Table of contents for The fundamentals of political science research / Paul M. Kellstedt, Guy D. Whitten.

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1 The Scientific Study of Politics
1.1 Political Science?
1.2 Approaching politics scientifically: The search for causal explanations
1.3 Thinking about the world in terms of variables and causal explanations
1.4 Models of politics
1.5 Rules of the road to scientific knowledge about politics
1.5.1 Make your theories causal
1.5.2 Don't let data alone drive your theories
1.5.3 Consider only empirical evidence
1.5.4 Avoid normative statements
1.5.5 Pursue both generality and parsimony
1.6 A quick look ahead
2 The Art of Theory Building
2.1 Good theories corne from good theory-building strategies
2.2 Identifying interesting variation
2.2.1 Time-series example
2.2.2 Cross-sectional example
2.3 Learning to use your knowledge
2.3.1 Moving from a specific event to more general theories
2.3.2 Know local, think global: Can you drop the proper nouns?
2.4 Examine previous research
2.4.1 What did the previous researchers miss?
2.4.2 Can their theory be applied elsewhere?
2.4.3 If we believe their findings, are there further implications?
2.4.4 How might this theory work at different levels of aggregation
2.5 Think formally about the causes that lead to variation in your dependent
2.5.1 Utility and expected utility
2.5.2 The puzzle of turnout
2.6 Think about the institutions: The rules usually matter
2.6.1 Legislative rules
2.6.2 The rules matter!
2.7 Extensions
2.8 How do I know if I have a 'good' theory?
2.8.1 Is your theory causal?
2.8.2 Can you test your theory on data that you have not yet observed?
2.8.3 How general is your theory?
2.8.4 How parsimonious is your theory?
2.8.5 How new is your theory?
2.8.6 How non-obvious is your theory?
2.9 Conclusion
3 Evaluating Causal Relationships
3.1 Causality and everyday language
3.2 Four hurdles along the route to establishing causal relationships
3.2.1 Putting it all together---adding up the answers to our four
3.2.2 Identifying causal claims is an essential thinking skill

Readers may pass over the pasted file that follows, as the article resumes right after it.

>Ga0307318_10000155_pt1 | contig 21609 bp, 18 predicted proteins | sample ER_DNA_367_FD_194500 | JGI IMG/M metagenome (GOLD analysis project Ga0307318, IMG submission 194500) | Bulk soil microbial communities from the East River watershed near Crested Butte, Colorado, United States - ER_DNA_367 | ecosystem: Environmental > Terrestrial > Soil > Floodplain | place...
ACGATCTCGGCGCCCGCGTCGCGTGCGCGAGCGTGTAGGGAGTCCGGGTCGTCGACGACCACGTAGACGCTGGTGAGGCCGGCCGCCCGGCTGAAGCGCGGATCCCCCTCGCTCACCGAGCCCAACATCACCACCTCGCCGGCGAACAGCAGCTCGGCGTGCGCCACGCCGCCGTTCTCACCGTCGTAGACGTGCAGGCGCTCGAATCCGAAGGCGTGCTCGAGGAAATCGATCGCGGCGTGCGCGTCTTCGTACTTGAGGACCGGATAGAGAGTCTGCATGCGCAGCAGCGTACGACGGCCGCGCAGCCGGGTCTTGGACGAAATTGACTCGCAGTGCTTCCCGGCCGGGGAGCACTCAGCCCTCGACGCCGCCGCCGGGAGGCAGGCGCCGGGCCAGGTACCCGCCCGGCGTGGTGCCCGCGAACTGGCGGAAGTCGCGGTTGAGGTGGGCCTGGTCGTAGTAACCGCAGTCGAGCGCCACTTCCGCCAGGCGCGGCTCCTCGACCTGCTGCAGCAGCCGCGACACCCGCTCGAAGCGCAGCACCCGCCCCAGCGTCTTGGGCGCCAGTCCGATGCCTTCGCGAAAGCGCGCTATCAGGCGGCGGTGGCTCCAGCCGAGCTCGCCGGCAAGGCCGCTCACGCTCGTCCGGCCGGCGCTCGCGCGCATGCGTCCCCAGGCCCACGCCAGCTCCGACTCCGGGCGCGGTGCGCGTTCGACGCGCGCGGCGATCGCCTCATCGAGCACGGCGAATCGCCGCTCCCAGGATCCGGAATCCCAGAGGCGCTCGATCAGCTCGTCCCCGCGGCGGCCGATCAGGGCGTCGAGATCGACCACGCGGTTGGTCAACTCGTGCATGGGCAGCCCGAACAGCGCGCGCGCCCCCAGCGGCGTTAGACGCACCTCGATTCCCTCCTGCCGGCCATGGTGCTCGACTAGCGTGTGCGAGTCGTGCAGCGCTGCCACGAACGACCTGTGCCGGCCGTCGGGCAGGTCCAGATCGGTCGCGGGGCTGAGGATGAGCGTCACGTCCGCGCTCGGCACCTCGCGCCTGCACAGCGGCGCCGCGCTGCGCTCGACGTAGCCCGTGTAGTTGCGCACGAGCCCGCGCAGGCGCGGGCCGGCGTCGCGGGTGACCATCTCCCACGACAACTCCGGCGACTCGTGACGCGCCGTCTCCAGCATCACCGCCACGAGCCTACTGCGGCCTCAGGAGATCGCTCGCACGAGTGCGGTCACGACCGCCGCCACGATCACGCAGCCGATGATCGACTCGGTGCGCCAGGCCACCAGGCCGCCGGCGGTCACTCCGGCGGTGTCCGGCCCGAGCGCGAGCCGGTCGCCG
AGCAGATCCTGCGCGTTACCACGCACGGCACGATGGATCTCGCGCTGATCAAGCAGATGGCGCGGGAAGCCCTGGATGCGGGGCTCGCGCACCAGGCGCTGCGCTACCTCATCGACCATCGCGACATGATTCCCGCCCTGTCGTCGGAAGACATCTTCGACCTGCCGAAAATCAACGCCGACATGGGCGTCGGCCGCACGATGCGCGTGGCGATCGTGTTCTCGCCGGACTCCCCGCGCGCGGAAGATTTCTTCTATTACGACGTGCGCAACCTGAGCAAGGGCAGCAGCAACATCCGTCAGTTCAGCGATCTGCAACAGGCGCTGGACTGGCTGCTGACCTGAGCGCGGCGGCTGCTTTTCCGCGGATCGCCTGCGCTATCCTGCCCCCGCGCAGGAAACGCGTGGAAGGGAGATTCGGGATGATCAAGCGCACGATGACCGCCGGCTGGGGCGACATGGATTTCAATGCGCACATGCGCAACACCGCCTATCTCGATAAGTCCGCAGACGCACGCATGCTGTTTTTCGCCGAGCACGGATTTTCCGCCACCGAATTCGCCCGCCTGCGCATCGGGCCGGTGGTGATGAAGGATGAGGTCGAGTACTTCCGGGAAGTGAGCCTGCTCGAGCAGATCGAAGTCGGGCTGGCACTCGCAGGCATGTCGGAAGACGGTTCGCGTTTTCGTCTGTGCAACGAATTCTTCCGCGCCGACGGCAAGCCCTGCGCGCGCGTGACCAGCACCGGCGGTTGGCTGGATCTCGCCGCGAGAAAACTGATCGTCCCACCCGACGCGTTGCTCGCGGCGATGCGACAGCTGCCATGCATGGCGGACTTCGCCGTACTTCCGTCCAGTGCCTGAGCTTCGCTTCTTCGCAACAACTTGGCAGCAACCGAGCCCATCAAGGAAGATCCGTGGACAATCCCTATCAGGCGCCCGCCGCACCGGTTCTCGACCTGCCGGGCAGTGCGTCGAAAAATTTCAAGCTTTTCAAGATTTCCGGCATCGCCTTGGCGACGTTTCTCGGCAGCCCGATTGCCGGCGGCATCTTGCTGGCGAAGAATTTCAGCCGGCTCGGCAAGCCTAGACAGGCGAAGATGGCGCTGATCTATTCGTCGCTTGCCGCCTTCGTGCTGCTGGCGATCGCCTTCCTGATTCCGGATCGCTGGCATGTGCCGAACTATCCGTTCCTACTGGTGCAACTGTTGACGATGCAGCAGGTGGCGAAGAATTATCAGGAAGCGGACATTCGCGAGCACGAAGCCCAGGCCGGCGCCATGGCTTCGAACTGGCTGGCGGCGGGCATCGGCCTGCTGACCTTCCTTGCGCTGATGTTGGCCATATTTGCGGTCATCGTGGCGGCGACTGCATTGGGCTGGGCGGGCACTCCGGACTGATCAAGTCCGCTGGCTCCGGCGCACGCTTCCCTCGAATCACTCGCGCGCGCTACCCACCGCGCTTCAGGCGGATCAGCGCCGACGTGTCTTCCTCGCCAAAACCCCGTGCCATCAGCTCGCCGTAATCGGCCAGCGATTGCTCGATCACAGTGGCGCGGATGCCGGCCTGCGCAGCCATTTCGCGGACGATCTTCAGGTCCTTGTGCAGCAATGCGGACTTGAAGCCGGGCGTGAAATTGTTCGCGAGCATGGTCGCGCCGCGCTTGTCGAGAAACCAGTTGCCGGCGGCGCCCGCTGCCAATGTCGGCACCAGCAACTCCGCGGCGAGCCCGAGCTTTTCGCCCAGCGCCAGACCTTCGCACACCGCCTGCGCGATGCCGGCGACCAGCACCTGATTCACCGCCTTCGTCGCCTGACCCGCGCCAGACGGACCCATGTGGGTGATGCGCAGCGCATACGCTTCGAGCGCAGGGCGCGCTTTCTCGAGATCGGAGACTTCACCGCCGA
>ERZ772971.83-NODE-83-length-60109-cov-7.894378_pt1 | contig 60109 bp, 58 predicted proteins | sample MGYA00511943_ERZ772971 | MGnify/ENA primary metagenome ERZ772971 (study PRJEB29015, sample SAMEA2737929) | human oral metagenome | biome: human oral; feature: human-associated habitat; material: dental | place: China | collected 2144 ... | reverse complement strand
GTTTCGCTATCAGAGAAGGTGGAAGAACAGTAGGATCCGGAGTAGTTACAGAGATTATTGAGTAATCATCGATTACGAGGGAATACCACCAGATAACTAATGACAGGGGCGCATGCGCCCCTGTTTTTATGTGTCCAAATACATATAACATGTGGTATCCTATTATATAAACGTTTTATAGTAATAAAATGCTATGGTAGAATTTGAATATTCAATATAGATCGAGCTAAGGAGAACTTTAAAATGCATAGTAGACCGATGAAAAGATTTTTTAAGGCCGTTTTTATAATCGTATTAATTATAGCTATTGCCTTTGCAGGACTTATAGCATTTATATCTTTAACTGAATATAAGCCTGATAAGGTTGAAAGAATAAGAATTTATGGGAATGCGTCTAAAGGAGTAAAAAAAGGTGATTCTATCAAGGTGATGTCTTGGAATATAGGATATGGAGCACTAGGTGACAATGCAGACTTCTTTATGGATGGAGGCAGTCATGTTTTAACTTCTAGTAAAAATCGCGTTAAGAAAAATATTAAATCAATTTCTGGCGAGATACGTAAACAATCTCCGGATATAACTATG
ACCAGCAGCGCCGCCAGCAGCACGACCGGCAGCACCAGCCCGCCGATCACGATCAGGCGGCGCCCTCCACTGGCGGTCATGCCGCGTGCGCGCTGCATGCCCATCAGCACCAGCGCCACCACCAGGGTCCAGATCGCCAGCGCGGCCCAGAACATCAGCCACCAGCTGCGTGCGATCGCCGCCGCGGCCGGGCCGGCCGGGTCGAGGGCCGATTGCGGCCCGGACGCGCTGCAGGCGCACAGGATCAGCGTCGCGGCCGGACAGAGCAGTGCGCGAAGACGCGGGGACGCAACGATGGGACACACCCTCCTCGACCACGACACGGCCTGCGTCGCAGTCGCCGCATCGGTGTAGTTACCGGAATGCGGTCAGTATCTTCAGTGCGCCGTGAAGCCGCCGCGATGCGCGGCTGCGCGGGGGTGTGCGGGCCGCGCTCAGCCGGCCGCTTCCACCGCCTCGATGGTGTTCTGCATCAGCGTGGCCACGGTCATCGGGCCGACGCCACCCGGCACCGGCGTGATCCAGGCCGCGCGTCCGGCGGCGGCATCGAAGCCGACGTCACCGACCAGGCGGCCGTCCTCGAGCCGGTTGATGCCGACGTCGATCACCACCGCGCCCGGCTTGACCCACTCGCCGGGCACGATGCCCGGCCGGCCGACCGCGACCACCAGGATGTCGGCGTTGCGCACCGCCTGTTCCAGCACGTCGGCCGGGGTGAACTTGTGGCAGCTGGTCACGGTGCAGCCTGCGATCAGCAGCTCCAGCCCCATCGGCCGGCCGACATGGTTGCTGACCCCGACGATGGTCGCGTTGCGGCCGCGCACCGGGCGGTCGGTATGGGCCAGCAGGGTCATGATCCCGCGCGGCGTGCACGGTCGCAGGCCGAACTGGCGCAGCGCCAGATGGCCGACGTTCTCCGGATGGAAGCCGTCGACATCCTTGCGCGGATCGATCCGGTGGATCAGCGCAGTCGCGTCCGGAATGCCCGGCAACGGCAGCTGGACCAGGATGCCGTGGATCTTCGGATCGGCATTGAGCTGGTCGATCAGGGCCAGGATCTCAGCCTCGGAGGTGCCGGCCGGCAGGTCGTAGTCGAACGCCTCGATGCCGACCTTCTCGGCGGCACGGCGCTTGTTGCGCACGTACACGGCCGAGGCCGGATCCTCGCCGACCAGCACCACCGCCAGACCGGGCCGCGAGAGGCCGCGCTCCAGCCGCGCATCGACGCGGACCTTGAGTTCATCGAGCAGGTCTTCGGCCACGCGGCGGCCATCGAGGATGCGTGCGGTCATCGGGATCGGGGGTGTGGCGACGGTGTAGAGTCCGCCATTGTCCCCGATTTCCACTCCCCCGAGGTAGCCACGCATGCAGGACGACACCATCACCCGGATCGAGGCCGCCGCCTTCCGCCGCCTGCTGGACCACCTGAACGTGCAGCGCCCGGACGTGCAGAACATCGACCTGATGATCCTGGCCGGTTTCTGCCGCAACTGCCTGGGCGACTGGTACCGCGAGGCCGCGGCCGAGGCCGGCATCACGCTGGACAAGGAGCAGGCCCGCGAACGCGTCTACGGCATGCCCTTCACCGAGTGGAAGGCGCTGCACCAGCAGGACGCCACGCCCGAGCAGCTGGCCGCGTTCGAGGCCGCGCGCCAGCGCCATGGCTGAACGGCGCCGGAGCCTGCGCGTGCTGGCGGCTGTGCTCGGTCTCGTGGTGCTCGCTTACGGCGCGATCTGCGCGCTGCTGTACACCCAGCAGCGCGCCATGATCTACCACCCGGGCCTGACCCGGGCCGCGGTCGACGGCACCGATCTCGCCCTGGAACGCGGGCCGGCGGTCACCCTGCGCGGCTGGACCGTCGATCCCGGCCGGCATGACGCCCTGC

3.2.3 What are the consequences of failing to control for other possible
3.3 Why is studying causality so important? Three examples from political
3.3.1 Life satisfaction and democratic stability
3.3.2 School choice and student achievement
3.3.3 Electoral systems and the number of political parties
3.4 Why is studying causality so important? Three examples from everyday life
3.4.1 Alcohol consumption and income
3.4.2 Treatment choice and breast-cancer survival
3.4.3 Explicit lyrics and teen sexual behavior
3.5 Wrapping up
4 Research Design
4.1 Comparison as the key to establishing causal relationships
4.2 Experimental research designs
4.2.1 "Random assignment" versus "Random sampling"
4.2.2 Are there drawbacks to experimental research designs?
4.3 Observational studies (in two flavors)
4.3.1 Datum, data, data set
4.3.2 Cross-sectional observational studies
4.3.3 Time-series observational studies
4.3.4 The major difficulty with observational studies
4.4 Summary
5 Measurement
5.1 Why measurement matters
5.2 Social science measurement: The varying challenges of quantifying
5.3 Problems in measuring concepts of interest
5.3.1 Conceptual clarity
5.3.2 Reliability
5.3.3 Measurement Bias and Reliability
5.3.4 Validity
5.3.5 The relationship between validity and reliability
5.4 Controversy 1: Measuring democracy
5.5 Controversy 2: Measuring political tolerance
5.6 Are there consequences to poor measurement?
5.7 Conclusions
6 Descriptive Statistics and Graphs
6.1 Know your data
6.2 What is the variable's measurement metric?
6.2.1 Categorical variables
6.2.2 Ordinal variables
6.2.3 Continuous variables
6.2.4 Variable types and statistical analyses
6.3 Describing categorical variables
6.4 Describing continuous variables
6.4.1 Rank statistics
6.4.2 Moments
6.5 Limitations